Please join the Center for Asian and Pacific Studies (CAPS) for two lectures, Monday, Oct. 8 and Thursday, Oct. 11, 2012: “Historical Reconciliation in Northeast Asia” and “Censorship in China.”
The University of Iowa’s Opera Studies Forum will begin its fall lecture series coordinated with the Metropolitan Opera’s Live in HD theatre transmissions on Wednesday, Oct. 10, with a talk on Verdi’s 'Otello,' presented by Miriam Gilbert.
The Confucius Institute at the University of Iowa will offer a nine-week calligraphy course this fall for community members interested in an in-depth exploration of the history and art of Chinese characters.
Books printed in English and Chinese are soon to make an appearance on the shelves of local libraries, including the Iowa City Public Library, which received its donation last week.
Erin Mullins, a program coordinator for the UI Confucius Institute, said the group received $30,000 from an organization based in Beijing called Hanban, the Chinese National Office for teaching Chinese as a foreign language, to fund the project.
What’s your favorite Iowa place? A University of Iowa professor is encouraging Iowans to bring their heritage, memories, and fondness for the state to a creative process that will inspire floats, costumes, and more for an Iowa City Carnaval Parade planned for June 2013.
“A carnaval parade is art on parade to celebrate both individuality and community,” says Carnaval organizer Loyce Arthur, who is also head of design, director of undergraduate studies, and associate professor in the UI Theatre Arts Department in the College of Liberal Arts and Sciences. “In an increasingly technological and impersonal world, the carnaval arts can be used to bridge differences and celebrate human resilience and creativity.”
Join independent researcher and documentary filmmaker Yousuf Saeed as he discusses his work on the visual, artistic, and religious cultural heritage of India in two separate presentations on the UI campus. The first presentation features the screening of “Four Short Documentaries on Popular Islam in India,” followed by a discussion with Saeed, and will take place at 8 p.m. Wednesday, Oct. 3, in E105 AJB (Adler Journalism and Mass Communication Building).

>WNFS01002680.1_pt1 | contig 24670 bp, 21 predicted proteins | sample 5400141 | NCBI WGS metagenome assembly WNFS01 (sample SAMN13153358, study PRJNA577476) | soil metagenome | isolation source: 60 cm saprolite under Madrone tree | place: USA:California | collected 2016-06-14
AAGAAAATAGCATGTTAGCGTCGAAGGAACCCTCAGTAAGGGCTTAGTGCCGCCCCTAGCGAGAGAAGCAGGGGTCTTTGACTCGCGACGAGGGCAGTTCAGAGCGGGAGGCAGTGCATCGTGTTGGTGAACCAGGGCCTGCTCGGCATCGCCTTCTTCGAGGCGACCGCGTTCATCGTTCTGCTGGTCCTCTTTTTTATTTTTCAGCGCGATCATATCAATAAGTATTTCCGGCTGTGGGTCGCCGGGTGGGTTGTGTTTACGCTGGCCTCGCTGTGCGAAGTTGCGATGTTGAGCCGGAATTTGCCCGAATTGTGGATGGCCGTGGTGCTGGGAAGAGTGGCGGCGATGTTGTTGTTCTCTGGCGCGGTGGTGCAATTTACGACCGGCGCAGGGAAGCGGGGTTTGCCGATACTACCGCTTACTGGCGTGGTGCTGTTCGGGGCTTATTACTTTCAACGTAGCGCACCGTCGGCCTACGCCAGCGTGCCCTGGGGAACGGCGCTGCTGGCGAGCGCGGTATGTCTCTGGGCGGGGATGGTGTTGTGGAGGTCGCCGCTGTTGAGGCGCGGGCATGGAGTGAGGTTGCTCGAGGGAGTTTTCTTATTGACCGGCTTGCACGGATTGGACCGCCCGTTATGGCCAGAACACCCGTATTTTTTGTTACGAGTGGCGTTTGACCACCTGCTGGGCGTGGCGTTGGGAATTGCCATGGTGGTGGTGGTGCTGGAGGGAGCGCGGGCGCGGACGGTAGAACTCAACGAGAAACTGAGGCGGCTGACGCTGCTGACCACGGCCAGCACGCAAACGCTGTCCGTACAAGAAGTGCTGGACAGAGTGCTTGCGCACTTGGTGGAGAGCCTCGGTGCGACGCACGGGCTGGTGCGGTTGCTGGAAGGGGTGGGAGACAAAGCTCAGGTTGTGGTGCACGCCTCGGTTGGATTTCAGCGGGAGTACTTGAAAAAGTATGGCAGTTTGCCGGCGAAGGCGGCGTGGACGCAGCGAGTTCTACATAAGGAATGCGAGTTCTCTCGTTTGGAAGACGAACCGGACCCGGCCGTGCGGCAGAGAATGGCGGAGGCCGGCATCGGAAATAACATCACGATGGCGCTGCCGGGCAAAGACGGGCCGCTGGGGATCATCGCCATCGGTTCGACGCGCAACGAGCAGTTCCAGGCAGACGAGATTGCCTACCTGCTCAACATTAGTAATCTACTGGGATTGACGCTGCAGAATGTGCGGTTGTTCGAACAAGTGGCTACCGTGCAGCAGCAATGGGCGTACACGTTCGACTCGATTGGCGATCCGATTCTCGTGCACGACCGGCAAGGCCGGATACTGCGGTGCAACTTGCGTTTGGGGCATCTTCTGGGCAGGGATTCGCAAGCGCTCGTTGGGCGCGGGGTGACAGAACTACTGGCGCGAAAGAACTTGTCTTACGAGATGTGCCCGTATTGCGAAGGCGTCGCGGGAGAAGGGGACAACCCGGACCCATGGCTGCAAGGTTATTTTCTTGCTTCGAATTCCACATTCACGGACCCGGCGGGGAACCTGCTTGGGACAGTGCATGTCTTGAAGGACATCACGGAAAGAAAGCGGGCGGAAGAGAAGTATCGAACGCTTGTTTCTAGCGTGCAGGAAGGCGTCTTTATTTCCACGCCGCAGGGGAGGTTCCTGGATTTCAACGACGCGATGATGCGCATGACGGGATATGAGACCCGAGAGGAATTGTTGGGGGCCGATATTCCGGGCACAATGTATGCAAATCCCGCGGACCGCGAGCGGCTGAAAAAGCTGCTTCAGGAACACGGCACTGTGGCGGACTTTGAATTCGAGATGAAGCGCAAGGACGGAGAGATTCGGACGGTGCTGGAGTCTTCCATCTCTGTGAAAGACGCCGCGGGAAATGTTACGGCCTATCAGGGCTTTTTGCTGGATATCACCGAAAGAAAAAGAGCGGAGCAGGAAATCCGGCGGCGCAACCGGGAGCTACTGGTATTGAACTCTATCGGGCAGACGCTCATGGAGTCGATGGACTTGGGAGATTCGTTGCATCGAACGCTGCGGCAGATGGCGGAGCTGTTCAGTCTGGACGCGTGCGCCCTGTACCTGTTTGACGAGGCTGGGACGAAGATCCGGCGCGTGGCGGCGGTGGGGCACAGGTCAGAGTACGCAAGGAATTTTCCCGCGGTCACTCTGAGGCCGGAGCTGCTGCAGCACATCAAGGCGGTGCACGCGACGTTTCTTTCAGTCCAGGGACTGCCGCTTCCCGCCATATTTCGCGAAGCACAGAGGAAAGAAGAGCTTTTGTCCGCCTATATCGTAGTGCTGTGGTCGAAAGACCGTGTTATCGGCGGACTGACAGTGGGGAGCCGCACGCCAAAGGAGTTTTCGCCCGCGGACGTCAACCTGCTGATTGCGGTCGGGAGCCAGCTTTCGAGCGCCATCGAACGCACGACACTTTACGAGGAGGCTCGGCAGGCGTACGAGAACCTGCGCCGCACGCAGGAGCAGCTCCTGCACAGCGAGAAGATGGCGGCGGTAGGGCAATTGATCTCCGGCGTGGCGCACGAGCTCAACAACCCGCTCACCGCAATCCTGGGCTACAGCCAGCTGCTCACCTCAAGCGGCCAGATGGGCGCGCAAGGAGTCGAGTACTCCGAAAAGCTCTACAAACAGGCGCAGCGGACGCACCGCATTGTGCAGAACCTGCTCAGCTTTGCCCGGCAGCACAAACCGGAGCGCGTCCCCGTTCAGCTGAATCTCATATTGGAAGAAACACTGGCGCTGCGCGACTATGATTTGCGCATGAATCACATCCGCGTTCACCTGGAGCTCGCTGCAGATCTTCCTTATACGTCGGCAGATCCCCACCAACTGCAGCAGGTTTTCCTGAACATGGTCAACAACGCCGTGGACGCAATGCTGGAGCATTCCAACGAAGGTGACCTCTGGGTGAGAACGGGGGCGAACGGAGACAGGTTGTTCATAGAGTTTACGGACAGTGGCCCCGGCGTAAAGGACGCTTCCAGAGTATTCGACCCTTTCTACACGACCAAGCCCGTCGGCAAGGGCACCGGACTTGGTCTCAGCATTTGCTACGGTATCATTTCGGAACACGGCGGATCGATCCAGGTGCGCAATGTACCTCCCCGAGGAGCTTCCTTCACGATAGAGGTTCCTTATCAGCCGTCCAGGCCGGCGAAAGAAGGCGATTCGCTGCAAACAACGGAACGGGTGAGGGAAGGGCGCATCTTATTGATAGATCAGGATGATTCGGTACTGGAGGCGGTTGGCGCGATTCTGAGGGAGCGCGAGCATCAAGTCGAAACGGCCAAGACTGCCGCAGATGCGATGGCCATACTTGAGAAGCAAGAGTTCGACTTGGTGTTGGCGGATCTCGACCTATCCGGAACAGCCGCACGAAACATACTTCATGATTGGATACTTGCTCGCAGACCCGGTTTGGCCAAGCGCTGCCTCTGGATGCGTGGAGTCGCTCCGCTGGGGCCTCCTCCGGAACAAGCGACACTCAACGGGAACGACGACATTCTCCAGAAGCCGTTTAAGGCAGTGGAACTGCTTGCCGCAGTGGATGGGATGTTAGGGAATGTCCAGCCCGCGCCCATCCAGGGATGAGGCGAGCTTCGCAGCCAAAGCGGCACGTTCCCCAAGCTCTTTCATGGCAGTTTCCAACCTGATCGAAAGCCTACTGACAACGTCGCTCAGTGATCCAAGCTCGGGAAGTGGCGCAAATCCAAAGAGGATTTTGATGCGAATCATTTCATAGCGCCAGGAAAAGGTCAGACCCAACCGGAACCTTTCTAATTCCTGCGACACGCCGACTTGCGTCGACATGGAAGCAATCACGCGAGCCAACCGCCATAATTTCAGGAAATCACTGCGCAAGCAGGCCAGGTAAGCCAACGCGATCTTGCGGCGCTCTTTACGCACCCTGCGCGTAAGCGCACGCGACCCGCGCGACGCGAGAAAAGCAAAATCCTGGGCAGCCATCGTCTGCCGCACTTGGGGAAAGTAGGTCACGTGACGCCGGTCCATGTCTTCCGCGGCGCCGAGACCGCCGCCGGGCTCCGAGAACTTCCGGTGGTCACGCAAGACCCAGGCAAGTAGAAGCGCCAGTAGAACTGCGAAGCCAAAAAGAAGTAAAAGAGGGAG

The UI African Studies Program cordially invites faculty, students, and the general public to its fall reception on Thursday, Oct. 4, 4-6 p.m., in the executive board room (2390 UCC), which is located on the second floor above the north entrance to the Old Capitol Mall. There will be no formal presentation, just a relaxed opportunity to meet and socialize with scholars and community members interested in Africa.
Feed your hunger for Chinese culture by joining the Confucius Institute at the University of Iowa for a mini lecture series this fall, “Chinese Culture for Lunch,” beginning Tuesday, Oct. 2, with a discussion on Marvelous Chinese Characters. All lectures in this series are free and open to the public and sponsored by the Confucius Institute and International Programs.
How severely is the world’s energy consumption affecting the health of its communities?
There is a growing consensus on the part of the global community that a reevaluation of energy needs and mechanisms to produce energy is imperative. Using the lens of health impacts as the focus, this year’s Global Health Studies conference, “Energy and Global Health on a Sick Planet,” will explore current challenges and potential remedies to global energy needs.
Join the Center for Asian and Pacific Studies for its 25th Anniversary Speaker Series this fall, featuring prominent scholars of East Asian studies. All events are free and open to the public.
French Emperor Napoleon Bonaparte will be hard to miss this fall, with a major University of Iowa Museum of Art exhibition and related programming and displays occupying spaces all over the campus. Meanwhile, across the country, the Bicentennial of the War of 1812 is being commemorated with events in the cities and ports that saw action during our last conflict with Great Britain. While connections between a French Emperor, a nearly-forgotten war, and the State of Iowa may seem remote, reminders of them are, in fact, all around us.
The contributions of Latinos to the nation’s heartland are the focus of The Latino Midwest, the 2012-13 University of Iowa Obermann-International Programs Humanities symposium. This interdisciplinary conference will examine the history, education, literature, art, and civil rights struggles of Latinos in light of the demographic changes experienced by Midwestern states with growing Latino populations.
In her bicycle trek across Japan last month, Iowa City resident Michelle Gin met a number of hibakusha, the Japanese term for survivors of the atomic bombings in Hiroshima and Nagasaki by the U.S. in 1945.
One woman, a volunteer emergency aid worker, recounted to Gin her experience of rushing to the hospital just after the bomb dropped. The streets were filled with burned bodies and hands reached for her ankles for help as she walked by.
The long history of Latino presence in the Midwest and the changing demographics of our region will be among the topics discussed on the October 5 WorldCanvass program, The Latino Midwest. The free program will take place in Room 2780, University Capitol Centre from 5-7 p.m. and the public is invited to attend. WorldCanvass is produced by International Programs and hosted by Joan Kjaer.
The Confucius Institute will offer Taiji Level I classes every Tuesday from Sept. 25 to Oct. 23 and Oct. 30 to Nov. 27, 2012, from 6:40-7:40 p.m. Classes will be held in room 1117 University Capitol Centre in the Old Capitol Mall.
Taiji, also known as tai chi or tai qui, is a mind-body practice known for increasing flexibility, relaxation, and overall health. In this course, students will learn fundamental Taiji movements: Ward-off, Roll Back, Press and Push in a Four Hands form.